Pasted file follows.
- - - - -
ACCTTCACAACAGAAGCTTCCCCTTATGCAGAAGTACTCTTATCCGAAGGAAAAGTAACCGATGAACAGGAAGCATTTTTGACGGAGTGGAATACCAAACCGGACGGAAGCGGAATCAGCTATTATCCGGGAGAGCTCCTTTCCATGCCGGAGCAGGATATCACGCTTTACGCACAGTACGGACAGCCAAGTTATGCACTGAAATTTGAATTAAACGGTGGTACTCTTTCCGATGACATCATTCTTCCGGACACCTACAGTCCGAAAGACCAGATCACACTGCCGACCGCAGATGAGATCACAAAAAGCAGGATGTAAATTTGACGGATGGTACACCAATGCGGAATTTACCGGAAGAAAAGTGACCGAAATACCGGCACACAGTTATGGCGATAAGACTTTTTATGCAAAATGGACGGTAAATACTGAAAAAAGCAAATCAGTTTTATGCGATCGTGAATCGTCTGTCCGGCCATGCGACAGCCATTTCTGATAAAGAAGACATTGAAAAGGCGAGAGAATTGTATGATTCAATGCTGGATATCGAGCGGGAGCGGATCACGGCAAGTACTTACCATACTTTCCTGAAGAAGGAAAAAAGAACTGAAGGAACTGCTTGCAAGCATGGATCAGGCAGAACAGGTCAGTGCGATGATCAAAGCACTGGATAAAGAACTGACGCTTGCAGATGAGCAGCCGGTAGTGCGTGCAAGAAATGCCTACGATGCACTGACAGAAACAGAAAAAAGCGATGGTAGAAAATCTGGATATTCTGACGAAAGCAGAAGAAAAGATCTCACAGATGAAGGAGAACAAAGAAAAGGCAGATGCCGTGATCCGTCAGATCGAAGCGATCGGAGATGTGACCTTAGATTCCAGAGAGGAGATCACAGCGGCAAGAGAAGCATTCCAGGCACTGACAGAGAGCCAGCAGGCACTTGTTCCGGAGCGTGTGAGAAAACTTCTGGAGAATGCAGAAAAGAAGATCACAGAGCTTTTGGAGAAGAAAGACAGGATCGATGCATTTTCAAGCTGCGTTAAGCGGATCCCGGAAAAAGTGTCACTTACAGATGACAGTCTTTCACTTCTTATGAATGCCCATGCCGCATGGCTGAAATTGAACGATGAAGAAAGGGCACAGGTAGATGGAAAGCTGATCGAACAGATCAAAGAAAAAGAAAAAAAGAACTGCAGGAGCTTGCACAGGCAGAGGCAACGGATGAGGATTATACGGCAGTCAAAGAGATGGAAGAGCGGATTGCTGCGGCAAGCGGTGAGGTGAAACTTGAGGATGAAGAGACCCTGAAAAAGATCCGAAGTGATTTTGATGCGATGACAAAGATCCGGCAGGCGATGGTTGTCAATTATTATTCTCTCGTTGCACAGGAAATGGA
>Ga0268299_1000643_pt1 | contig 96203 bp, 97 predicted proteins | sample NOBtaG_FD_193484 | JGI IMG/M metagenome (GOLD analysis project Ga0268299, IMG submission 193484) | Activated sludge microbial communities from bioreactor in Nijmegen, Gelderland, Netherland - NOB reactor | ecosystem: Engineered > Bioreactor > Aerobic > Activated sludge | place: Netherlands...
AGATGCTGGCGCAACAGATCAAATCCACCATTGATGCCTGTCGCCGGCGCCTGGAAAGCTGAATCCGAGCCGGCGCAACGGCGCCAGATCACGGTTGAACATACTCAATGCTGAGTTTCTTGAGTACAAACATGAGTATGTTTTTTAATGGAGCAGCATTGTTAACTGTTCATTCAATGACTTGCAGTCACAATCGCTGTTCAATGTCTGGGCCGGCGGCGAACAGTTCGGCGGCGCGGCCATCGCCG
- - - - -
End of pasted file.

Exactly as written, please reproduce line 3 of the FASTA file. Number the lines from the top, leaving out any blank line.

AGATGCTGGCGCAACAGATCAAATCCACCATTGATGCCTGTCGCCGGCGCCTGGAAAGCTGAATCCGAGCCGGCGCAACGGCGCCAGATCACGGTTGAACATACTCAATGCTGAGTTTCTTGAGTACAAACATGAGTATGTTTTTTAATGGAGCAGCATTGTTAACTGTTCATTCAATGACTTGCAGTCACAATCGCTGTTCAATGTCTGGGCCGGCGGCGAACAGTTCGGCGGCGCGGCCATCGCCG